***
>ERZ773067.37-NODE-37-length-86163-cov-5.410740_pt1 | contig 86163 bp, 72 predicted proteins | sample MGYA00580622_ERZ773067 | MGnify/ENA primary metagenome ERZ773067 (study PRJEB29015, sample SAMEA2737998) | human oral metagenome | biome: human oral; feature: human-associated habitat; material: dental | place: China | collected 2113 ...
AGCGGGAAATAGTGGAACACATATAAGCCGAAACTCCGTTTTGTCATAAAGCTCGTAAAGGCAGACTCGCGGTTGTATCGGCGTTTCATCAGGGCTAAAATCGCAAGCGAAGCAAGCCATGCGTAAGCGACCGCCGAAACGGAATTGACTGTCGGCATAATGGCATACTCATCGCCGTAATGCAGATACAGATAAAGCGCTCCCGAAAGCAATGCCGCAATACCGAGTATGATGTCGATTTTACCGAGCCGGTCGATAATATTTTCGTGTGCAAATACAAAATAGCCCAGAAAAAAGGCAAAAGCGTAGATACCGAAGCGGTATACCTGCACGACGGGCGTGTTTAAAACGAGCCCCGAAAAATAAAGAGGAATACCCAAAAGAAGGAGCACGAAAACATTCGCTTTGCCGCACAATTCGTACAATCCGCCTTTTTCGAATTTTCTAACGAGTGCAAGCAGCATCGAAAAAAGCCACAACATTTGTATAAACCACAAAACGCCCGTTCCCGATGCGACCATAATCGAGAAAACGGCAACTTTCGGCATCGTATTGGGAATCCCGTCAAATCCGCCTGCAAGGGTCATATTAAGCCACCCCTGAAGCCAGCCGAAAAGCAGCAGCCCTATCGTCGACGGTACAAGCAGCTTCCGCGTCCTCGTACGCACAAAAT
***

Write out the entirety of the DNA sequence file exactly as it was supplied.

>ERZ773067.37-NODE-37-length-86163-cov-5.410740_pt1 | contig 86163 bp, 72 predicted proteins | sample MGYA00580622_ERZ773067 | MGnify/ENA primary metagenome ERZ773067 (study PRJEB29015, sample SAMEA2737998) | human oral metagenome | biome: human oral; feature: human-associated habitat; material: dental | place: China | collected 2113 ...
AGCGGGAAATAGTGGAACACATATAAGCCGAAACTCCGTTTTGTCATAAAGCTCGTAAAGGCAGACTCGCGGTTGTATCGGCGTTTCATCAGGGCTAAAATCGCAAGCGAAGCAAGCCATGCGTAAGCGACCGCCGAAACGGAATTGACTGTCGGCATAATGGCATACTCATCGCCGTAATGCAGATACAGATAAAGCGCTCCCGAAAGCAATGCCGCAATACCGAGTATGATGTCGATTTTACCGAGCCGGTCGATAATATTTTCGTGTGCAAATACAAAATAGCCCAGAAAAAAGGCAAAAGCGTAGATACCGAAGCGGTATACCTGCACGACGGGCGTGTTTAAAACGAGCCCCGAAAAATAAAGAGGAATACCCAAAAGAAGGAGCACGAAAACATTCGCTTTGCCGCACAATTCGTACAATCCGCCTTTTTCGAATTTTCTAACGAGTGCAAGCAGCATCGAAAAAAGCCACAACATTTGTATAAACCACAAAACGCCCGTTCCCGATGCGACCATAATCGAGAAAACGGCAACTTTCGGCATCGTATTGGGAATCCCGTCAAATCCGCCTGCAAGGGTCATATTAAGCCACCCCTGAAGCCAGCCGAAAAGCAGCAGCCCTATCGTCGACGGTACAAGCAGCTTCCGCGTCCTCGTACGCACAAAAT